Amazon (NASDAQ:AMZN) definitely made a few mistakes with the Fire Phone this summer. The company was forced to write down its inventory $170 million due to poor sales resulting in a surplus. But CEO Jeff Bezos is undeterred.

The CEO, who seems less interested in profits than completely dominating global commerce, noted earlier this week that "it's going to take several iterations" of the Fire Phone before it can be judged. After the first Fire Phone failed to kindle much interest, investors are hoping Bezos and Co. have learned from their mistakes.

Amazon's got a stigma now
Botching a product introduction isn't easy to overcome. Just ask Microsoft (NASDAQ:MSFT), which was forced to write down $900 million in Surface RT tablet inventory eight months after its release. Two years since the device's introduction, after the release of the critically well-received Surface Pro 3, the device suffers from a serious "uncool" factor.

Microsoft is slowly recovering. Last quarter, the company reported Surface sales of $908 million, doubling year over year. The improved product design and marketing campaign along with partnerships with the NFL, Delta Airlines, and several hospitals have helped overcome the initial failure.

Now, Amazon finds itself in the same position as Microsoft was two years ago. Amazon needs to design a new phone with compelling features that  can overcome the uncool factor of using a Fire Phone. Luckily, Amazon has plenty of mistakes to learn from, and companies like Microsoft and Xiaomi have provided a blueprint for how to turn the Fire Phone into a success.

Amazon is capable of overcoming the problems with the initial Fire Phone
Amazon has had success selling hardware in the past. Its line of Kindle e-readers and tablets sell very well and the Fire TV appears to be off to a strong start.

Firephone D Right App Grid

Source: Amazon

With the Fire Phone, however, the company took a different route than its other hardware. Instead of pricing the phone near cost and making money on the backend with features like Firefly and its app store, it initially priced it at the high end.

There are two reasons for the high initial price -- which the company eventually reduced by $200. First, its exclusive deal with AT&T made it subject to the subsidy model, where wireless operators kick in $450 upfront for a new smartphone on a two-year contract. Second, Amazon was looking to push people to buy things from its store with Firefly, so offering a low-price phone that would attract people looking solely for a cheap phone didn't make much sense.

While shopping on mobile devices is growing, it still pales in comparison to shopping on desktop computers. Shopping on smartphones is still lower than shopping on tablets, too. In other words, people aren't going to switch smartphones because one makes shopping easier.

Most people use their smartphones for entertainment, games, news, and social networking. Amazon's Kindle line is built around entertainment with its Amazon Prime Instant Video and e-book library. Focusing on those capabilities in the Fire Phone will be key to the device's sales in future iterations.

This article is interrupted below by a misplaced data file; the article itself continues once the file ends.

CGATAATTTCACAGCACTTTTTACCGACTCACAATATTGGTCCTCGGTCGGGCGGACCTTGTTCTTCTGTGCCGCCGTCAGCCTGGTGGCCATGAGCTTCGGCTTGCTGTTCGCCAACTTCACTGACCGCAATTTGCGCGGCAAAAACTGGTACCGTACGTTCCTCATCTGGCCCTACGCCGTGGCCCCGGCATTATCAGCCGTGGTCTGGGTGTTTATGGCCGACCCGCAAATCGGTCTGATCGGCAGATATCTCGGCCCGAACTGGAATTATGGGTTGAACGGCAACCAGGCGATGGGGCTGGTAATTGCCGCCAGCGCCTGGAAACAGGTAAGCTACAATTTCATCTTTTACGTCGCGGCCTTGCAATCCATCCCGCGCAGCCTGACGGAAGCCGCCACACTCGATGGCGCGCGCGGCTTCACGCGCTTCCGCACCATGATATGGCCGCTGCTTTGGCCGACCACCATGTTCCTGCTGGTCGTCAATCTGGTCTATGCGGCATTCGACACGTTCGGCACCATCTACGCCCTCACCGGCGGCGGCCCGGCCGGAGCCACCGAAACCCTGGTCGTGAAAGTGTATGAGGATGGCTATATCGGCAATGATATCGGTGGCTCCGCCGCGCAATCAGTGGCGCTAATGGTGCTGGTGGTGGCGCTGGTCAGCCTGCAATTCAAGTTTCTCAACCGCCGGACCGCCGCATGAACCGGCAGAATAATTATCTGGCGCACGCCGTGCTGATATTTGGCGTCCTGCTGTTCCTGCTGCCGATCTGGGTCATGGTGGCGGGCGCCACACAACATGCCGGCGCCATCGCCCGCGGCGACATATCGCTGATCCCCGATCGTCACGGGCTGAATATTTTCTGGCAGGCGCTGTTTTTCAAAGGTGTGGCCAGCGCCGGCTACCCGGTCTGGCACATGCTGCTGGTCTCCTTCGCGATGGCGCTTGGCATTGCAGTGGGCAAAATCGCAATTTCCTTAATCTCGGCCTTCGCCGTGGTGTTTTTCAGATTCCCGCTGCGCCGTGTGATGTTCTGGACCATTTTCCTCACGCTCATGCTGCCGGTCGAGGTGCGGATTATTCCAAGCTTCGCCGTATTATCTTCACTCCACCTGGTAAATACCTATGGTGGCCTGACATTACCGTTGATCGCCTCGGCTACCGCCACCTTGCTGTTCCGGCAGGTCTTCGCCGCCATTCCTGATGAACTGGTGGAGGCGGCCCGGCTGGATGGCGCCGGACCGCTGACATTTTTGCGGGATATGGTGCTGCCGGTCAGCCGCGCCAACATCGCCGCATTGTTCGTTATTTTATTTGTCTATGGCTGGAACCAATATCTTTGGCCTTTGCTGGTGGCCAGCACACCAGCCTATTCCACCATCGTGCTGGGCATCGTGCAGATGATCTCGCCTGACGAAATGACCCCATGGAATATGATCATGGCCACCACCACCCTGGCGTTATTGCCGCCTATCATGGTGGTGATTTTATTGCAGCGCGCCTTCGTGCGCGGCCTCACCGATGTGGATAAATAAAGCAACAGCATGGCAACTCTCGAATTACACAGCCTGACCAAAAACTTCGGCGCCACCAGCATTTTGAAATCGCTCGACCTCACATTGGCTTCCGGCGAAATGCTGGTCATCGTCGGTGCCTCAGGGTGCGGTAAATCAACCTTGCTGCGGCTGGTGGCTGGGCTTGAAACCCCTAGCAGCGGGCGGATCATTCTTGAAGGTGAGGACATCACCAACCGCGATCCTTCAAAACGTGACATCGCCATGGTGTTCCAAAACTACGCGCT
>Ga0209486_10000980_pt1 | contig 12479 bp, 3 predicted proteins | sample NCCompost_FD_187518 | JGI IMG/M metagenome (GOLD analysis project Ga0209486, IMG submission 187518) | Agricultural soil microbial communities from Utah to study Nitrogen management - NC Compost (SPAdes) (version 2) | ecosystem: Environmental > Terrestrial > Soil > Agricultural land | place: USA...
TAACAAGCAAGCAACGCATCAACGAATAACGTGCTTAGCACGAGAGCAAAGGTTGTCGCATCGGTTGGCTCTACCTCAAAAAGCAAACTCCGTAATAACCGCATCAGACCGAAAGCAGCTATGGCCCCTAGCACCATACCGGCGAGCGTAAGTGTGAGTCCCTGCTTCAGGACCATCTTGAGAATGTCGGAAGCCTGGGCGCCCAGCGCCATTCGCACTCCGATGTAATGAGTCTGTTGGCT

Moving away from carrier exclusivity and the subsidy model could also be key for Amazon. In fact, Xiaomi's model, where it prices its premium phones near cost and makes money on the backend, is perfectly suited for Amazon. The company already has its own app and media stores, and it's growing its ecosystem of devices with the Fire TV and forthcoming Echo home assistant.

Xiaomi also created an air of exclusivity by purposely limiting supply. That's something that could have greatly benefited Amazon with the Fire Phone, and it seems to be part of its strategy with the upcoming Echo.

Amazon can afford to fail
In the grand scheme of things, blowing a few hundred million dollars looking for another growth driver at Amazon is not that big of a deal. The company is in perma-growth mode and reinvesting cash flows into experimental projects is part of the cost. Last quarter, the company generated $1.8 billion in cash flow from operations (including that $170 million inventory write down) and $5.7 billion over the last 12 months.

Indeed, experimental hardware like the Fire Phone, Fire TV, and Echo might fail, but each has the potential to become its next Kindle. Remember, the Kindle, too, took a while to catch on, but eventually became a multibillion-dollar business and gave it a stronghold on the e-book market. Additionally, each new device carries strong potential for its other businesses on top of device sales. Amazon can certainly afford to fail if its failures eventually produce yet another billion-dollar business and help its existing businesses grow.

Adam Levy owns shares of Amazon.com and Apple. The Motley Fool recommends Amazon.com and Apple. The Motley Fool owns shares of Amazon.com, Apple, and Microsoft. Try any of our Foolish newsletter services free for 30 days. We Fools may not all hold the same opinions, but we all believe that considering a diverse range of insights makes us better investors. The Motley Fool has a disclosure policy.